Money·4 min read

Insurance Terms, Skimm’d

Tight rope walker over insurance policies
Design: theSkimm | Photo: Getty Images
September 25, 2020

The Story

Like a good friend, your insurance policy is there when something goes wrong. And it’ll be a much better relationship if you speak the same language. We Skimm’d the terms you need to pick the right policies – and understand what they cover. Your wallet can thank us later.

Affordable Care Act: Aka Obamacare — a big bill with big drama. The 2010 law expanded Medicaid, made (almost) everyone get insurance, and told insurers they have to cover people with pre-existing conditions.

Beneficiary: Who you say should inherit your money and stuff after you’re gone. Deciding now – and updating whenever something major happens, like getting married or having a baby – can avoid confusion and post-funeral fights. Eenie, meenie, mo’ money for them.

Claim: An official request for your insurance company to do what you pay them to do. As in, help you pay for a covered expense.

Coinsurance: When you and your insurance company go Dutch on healthcare costs. It’s the percentage you pay for a covered service after you hit your deductible.

Copay: Short for copayment and kinda like coinsurance. But instead of paying a percentage of a bill, it’s a fixed amount you may pay every time you hit up the doctor’s office or pharmacy.

Deductible: How much you have to cough up for medical expenses before your insurance kicks in to help you out. Not-so-fun fact: it resets once a year.

Exclusions: Anything your policy doesn’t cover. Read the fine print to make sure you know what’s what.

FSA: Stands for flexible spending account. The kind you fill with pre-tax dollars from your paycheck for certain medical expenses. There’s a list. It includes things like medicine, glasses, and even Band-Aids.

High-Deductible Health Plan (HDHP): Creative name for insurance with a high deductible but low premiums. You’ll pay less each month, but maybe a lot more if you get sick.

HMO: An insurance plan with a special network (or Health Maintenance Org) of hospitals, clinics, and docs that agree to accept certain rates. That makes you pick one physician to be your go-to. More rules, usually lower costs.

HSA: An investment account you fill with pre-tax money for future medical expenses. Pros: whatever you don’t spend in one year can roll over to the next. Cons: you must have a high-deductible health plan, and there are penalties for using it to pay for the wrong thing.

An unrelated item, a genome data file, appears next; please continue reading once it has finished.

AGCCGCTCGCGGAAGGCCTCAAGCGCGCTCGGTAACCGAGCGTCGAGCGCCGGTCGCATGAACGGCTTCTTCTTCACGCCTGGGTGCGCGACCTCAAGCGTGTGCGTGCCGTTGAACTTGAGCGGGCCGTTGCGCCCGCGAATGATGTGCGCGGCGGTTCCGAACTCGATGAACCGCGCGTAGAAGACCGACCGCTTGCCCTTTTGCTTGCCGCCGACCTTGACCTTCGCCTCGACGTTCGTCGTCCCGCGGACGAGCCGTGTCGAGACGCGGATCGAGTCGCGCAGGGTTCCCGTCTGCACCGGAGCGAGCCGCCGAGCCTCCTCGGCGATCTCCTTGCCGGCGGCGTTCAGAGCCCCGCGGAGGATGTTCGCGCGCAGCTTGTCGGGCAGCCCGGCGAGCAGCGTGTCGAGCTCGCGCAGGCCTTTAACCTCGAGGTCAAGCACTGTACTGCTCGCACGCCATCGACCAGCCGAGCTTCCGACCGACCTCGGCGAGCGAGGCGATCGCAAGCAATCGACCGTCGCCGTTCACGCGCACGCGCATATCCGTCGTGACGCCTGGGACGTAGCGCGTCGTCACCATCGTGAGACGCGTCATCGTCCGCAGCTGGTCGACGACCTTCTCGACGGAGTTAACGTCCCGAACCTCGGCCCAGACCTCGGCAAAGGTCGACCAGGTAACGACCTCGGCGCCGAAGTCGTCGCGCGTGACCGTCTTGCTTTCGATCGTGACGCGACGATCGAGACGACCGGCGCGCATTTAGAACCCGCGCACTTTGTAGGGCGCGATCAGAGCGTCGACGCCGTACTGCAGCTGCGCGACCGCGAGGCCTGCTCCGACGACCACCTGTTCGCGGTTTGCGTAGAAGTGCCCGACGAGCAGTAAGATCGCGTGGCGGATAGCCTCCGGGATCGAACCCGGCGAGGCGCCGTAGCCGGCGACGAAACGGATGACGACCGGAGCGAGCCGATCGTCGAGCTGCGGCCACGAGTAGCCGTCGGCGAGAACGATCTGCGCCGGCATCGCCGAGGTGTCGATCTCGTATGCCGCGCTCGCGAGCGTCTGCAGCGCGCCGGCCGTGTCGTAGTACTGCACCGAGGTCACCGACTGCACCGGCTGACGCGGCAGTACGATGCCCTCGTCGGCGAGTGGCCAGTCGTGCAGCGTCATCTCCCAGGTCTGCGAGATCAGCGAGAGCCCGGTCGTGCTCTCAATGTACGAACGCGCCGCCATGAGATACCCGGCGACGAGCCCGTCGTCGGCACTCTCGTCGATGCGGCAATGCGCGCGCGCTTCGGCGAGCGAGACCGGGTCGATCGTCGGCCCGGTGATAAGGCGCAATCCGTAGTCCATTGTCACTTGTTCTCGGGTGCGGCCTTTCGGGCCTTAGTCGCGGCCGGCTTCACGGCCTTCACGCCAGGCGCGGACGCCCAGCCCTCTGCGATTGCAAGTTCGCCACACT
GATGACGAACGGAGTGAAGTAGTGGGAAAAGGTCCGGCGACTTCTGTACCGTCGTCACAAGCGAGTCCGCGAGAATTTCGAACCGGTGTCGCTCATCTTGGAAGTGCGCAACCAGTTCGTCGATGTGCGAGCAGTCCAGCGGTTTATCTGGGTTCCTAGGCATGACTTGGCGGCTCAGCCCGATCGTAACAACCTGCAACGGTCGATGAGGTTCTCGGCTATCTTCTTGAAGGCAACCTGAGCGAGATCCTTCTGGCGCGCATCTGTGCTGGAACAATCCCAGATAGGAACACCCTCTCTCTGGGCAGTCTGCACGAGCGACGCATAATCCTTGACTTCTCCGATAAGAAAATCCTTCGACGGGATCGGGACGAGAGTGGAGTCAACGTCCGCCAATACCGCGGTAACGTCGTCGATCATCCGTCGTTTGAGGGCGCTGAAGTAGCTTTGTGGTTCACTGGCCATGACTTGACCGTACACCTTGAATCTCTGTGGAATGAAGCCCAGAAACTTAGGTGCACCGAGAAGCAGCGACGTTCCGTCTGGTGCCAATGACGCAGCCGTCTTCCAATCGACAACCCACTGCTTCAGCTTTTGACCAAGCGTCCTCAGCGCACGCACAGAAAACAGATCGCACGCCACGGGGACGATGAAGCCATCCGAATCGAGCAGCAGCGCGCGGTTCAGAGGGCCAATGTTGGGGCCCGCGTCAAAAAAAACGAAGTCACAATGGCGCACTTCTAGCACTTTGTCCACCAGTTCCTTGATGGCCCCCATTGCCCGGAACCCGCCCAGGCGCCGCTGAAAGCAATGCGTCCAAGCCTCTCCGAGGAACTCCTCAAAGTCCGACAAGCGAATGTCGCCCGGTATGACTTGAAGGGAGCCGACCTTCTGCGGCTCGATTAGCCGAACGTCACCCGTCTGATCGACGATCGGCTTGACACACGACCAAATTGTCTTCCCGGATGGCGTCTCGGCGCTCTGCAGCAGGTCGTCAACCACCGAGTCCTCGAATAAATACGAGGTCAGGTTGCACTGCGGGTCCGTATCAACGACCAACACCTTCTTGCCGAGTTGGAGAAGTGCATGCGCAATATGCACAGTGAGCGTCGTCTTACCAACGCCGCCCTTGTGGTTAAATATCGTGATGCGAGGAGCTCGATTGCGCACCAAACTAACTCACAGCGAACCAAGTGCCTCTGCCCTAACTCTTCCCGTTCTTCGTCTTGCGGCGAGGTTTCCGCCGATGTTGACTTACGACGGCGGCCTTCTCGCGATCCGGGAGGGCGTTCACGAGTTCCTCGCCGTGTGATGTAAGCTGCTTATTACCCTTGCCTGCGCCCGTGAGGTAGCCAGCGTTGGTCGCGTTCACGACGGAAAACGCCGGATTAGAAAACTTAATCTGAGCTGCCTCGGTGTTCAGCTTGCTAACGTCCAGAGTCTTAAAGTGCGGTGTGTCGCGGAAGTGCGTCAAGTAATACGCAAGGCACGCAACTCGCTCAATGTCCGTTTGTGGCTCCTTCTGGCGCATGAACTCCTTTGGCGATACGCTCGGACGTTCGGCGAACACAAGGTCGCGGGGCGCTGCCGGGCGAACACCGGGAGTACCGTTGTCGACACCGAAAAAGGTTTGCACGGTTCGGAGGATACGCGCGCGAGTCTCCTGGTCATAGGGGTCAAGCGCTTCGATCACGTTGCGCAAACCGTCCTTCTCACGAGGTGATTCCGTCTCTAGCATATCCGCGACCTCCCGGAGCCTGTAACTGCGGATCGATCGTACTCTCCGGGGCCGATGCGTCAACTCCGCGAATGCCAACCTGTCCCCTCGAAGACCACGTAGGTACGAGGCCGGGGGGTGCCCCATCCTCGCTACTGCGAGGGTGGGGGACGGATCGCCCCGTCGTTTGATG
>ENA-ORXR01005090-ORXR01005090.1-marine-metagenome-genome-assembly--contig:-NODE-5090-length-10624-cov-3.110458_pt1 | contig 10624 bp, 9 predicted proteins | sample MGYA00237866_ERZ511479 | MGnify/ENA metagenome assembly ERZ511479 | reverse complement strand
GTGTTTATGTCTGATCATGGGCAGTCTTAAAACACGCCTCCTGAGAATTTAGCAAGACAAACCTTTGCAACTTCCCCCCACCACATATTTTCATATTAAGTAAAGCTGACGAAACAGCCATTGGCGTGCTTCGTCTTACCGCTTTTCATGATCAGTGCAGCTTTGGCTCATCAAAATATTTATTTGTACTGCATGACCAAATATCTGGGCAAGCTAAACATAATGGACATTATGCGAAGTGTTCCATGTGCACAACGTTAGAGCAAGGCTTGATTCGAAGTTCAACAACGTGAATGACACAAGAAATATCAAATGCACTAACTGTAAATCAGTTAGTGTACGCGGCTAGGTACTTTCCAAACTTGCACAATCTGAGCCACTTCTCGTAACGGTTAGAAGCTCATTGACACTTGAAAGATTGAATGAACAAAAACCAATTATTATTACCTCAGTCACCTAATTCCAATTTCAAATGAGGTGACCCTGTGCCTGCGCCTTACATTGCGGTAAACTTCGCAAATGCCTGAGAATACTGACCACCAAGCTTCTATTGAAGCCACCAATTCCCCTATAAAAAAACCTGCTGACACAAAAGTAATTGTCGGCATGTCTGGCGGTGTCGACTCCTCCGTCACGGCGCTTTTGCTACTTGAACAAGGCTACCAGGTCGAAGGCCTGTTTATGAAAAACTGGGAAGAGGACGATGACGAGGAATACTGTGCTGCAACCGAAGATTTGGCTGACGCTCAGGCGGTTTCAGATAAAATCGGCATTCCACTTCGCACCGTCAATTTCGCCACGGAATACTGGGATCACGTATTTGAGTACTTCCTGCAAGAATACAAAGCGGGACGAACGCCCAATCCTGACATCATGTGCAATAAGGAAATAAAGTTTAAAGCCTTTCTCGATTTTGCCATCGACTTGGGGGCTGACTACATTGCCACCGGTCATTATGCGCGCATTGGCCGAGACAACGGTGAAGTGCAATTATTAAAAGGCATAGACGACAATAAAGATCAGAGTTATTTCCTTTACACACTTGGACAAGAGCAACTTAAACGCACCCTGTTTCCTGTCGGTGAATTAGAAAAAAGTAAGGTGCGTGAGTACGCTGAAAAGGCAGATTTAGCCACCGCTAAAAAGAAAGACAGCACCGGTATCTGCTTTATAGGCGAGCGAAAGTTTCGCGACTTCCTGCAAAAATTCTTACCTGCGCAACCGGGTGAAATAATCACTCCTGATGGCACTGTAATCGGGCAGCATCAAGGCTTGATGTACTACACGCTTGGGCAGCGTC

In Network: A group of docs and hospitals that have made it official with your insurance company. As in, they’ve agreed to work with each other and probably negotiated lower rates. Because paying less is the best medicine.

Open Enrollment: The most wonderful (and only) time of the year to sign up for or change your health insurance...unless you’re just married, just babied, or just lost other coverage.

Out of Network: Out of mind. These are the docs, clinics, and hospitals your insurer has not explicitly decided to do business with. Use them, and you might have to pay the whole bill yourself.

Out-Of-Pocket Max: The most you could pay for covered medical expenses in a year. Your insurer will pick up the tab for the rest. Thanks, health insurance.

Premium: The monthly fee you pay for insurance. Because an apple a day doesn’t always work.

PPO: A health insurance plan with a big network (or Preferred Provider Org). You don’t need to ask permission from your doc to see a specialist. But you’ll probably pay more for that perk.

Single-Payer Healthcare: When the gov becomes everyone's insurer. Tends to make healthcare cheaper, but taxes higher. 2020 candidates like Bernie Sanders and Elizabeth Warren are here for it.

Underwriting: A fun game of ‘what are the odds?’ insurance pros play to decide a fair price for your premiums. Hint: the fewer issues you’ve had in the past (medical, credit, driving, etc.), the less you’ll probably pay. 


Picking an insurance plan without understanding the policy is like choosing a restaurant without looking at the dinner menu. Read the fine print so that you aren't shocked when you get the bill.

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